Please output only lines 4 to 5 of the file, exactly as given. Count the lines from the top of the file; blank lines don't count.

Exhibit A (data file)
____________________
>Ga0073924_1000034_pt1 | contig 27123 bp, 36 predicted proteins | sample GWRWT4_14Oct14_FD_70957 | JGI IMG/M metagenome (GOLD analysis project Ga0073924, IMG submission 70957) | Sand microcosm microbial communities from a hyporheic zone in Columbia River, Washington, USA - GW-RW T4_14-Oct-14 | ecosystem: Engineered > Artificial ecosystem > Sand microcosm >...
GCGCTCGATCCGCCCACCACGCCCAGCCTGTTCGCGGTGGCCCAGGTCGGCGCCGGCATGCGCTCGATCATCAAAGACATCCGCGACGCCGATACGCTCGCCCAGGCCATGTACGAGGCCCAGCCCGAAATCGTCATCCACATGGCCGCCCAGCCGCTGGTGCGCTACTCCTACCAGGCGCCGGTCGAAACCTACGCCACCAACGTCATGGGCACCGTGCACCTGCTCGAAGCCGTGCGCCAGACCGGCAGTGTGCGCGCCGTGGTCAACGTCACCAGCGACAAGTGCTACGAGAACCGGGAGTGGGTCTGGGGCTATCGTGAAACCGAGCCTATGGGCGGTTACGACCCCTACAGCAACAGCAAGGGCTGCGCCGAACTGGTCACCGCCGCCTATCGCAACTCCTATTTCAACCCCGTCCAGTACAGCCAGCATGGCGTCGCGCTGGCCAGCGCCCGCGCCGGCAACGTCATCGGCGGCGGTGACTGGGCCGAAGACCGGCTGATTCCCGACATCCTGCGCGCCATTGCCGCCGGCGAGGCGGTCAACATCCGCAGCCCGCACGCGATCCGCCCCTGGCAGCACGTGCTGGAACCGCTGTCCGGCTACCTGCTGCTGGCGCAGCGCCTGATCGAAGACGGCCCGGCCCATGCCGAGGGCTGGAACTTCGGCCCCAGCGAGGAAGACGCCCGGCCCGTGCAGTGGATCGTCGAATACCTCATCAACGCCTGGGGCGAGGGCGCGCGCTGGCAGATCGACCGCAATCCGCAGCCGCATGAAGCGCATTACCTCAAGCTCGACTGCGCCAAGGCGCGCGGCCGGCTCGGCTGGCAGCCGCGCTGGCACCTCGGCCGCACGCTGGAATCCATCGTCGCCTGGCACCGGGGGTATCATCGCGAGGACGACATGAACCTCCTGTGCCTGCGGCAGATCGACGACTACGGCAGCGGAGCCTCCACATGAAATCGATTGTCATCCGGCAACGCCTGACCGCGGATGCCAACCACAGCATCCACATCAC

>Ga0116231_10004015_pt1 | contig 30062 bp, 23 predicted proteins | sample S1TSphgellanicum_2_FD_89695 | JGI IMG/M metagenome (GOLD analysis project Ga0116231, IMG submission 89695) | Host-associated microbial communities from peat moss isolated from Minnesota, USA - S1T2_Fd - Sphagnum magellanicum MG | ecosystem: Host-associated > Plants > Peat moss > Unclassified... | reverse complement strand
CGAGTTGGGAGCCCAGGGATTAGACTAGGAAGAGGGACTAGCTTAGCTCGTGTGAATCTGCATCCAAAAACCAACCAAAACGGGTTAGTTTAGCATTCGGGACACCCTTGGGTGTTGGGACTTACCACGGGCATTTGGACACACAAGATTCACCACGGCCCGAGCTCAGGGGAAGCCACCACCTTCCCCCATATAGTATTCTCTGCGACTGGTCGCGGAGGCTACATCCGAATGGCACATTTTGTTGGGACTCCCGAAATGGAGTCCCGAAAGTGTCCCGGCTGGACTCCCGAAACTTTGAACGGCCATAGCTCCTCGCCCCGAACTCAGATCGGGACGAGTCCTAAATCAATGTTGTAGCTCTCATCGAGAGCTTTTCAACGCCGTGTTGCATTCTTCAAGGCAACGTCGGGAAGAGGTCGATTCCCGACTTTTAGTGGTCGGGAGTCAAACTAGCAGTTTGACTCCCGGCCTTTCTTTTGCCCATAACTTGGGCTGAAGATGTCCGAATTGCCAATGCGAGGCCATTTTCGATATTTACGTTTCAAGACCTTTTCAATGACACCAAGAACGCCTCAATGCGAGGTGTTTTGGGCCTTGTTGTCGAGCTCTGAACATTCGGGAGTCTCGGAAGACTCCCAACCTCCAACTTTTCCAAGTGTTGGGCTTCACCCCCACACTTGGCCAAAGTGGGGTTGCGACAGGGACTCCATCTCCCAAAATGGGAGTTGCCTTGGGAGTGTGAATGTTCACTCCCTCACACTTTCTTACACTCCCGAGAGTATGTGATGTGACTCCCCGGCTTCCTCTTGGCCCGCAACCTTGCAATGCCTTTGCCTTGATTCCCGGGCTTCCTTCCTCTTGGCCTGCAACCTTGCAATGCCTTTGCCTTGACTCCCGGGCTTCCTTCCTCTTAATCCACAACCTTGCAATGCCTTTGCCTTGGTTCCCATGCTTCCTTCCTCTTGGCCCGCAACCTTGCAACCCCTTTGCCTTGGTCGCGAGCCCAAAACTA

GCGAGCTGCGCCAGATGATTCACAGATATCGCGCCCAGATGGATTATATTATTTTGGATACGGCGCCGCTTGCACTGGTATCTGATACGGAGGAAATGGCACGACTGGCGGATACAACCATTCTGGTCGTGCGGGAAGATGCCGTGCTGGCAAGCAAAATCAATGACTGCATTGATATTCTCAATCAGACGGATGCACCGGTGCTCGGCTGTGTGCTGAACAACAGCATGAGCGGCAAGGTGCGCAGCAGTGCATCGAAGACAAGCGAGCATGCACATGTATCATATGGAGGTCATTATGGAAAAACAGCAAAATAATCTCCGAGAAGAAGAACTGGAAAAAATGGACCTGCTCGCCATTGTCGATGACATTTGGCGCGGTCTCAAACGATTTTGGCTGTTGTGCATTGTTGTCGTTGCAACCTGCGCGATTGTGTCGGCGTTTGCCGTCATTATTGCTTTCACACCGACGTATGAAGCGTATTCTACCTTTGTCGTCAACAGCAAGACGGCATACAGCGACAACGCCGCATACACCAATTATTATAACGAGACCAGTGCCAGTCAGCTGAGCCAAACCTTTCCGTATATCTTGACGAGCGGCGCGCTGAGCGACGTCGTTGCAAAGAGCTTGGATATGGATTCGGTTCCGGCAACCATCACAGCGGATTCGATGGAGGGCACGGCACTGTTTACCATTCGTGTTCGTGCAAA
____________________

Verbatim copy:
CGAGTTGGGAGCCCAGGGATTAGACTAGGAAGAGGGACTAGCTTAGCTCGTGTGAATCTGCATCCAAAAACCAACCAAAACGGGTTAGTTTAGCATTCGGGACACCCTTGGGTGTTGGGACTTACCACGGGCATTTGGACACACAAGATTCACCACGGCCCGAGCTCAGGGGAAGCCACCACCTTCCCCCATATAGTATTCTCTGCGACTGGTCGCGGAGGCTACATCCGAATGGCACATTTTGTTGGGACTCCCGAAATGGAGTCCCGAAAGTGTCCCGGCTGGACTCCCGAAACTTTGAACGGCCATAGCTCCTCGCCCCGAACTCAGATCGGGACGAGTCCTAAATCAATGTTGTAGCTCTCATCGAGAGCTTTTCAACGCCGTGTTGCATTCTTCAAGGCAACGTCGGGAAGAGGTCGATTCCCGACTTTTAGTGGTCGGGAGTCAAACTAGCAGTTTGACTCCCGGCCTTTCTTTTGCCCATAACTTGGGCTGAAGATGTCCGAATTGCCAATGCGAGGCCATTTTCGATATTTACGTTTCAAGACCTTTTCAATGACACCAAGAACGCCTCAATGCGAGGTGTTTTGGGCCTTGTTGTCGAGCTCTGAACATTCGGGAGTCTCGGAAGACTCCCAACCTCCAACTTTTCCAAGTGTTGGGCTTCACCCCCACACTTGGCCAAAGTGGGGTTGCGACAGGGACTCCATCTCCCAAAATGGGAGTTGCCTTGGGAGTGTGAATGTTCACTCCCTCACACTTTCTTACACTCCCGAGAGTATGTGATGTGACTCCCCGGCTTCCTCTTGGCCCGCAACCTTGCAATGCCTTTGCCTTGATTCCCGGGCTTCCTTCCTCTTGGCCTGCAACCTTGCAATGCCTTTGCCTTGACTCCCGGGCTTCCTTCCTCTTAATCCACAACCTTGCAATGCCTTTGCCTTGGTTCCCATGCTTCCTTCCTCTTGGCCCGCAACCTTGCAACCCCTTTGCCTTGGTCGCGAGCCCAAAACTA

GCGAGCTGCGCCAGATGATTCACAGATATCGCGCCCAGATGGATTATATTATTTTGGATACGGCGCCGCTTGCACTGGTATCTGATACGGAGGAAATGGCACGACTGGCGGATACAACCATTCTGGTCGTGCGGGAAGATGCCGTGCTGGCAAGCAAAATCAATGACTGCATTGATATTCTCAATCAGACGGATGCACCGGTGCTCGGCTGTGTGCTGAACAACAGCATGAGCGGCAAGGTGCGCAGCAGTGCATCGAAGACAAGCGAGCATGCACATGTATCATATGGAGGTCATTATGGAAAAACAGCAAAATAATCTCCGAGAAGAAGAACTGGAAAAAATGGACCTGCTCGCCATTGTCGATGACATTTGGCGCGGTCTCAAACGATTTTGGCTGTTGTGCATTGTTGTCGTTGCAACCTGCGCGATTGTGTCGGCGTTTGCCGTCATTATTGCTTTCACACCGACGTATGAAGCGTATTCTACCTTTGTCGTCAACAGCAAGACGGCATACAGCGACAACGCCGCATACACCAATTATTATAACGAGACCAGTGCCAGTCAGCTGAGCCAAACCTTTCCGTATATCTTGACGAGCGGCGCGCTGAGCGACGTCGTTGCAAAGAGCTTGGATATGGATTCGGTTCCGGCAACCATCACAGCGGATTCGATGGAGGGCACGGCACTGTTTACCATTCGTGTTCGTGCAAA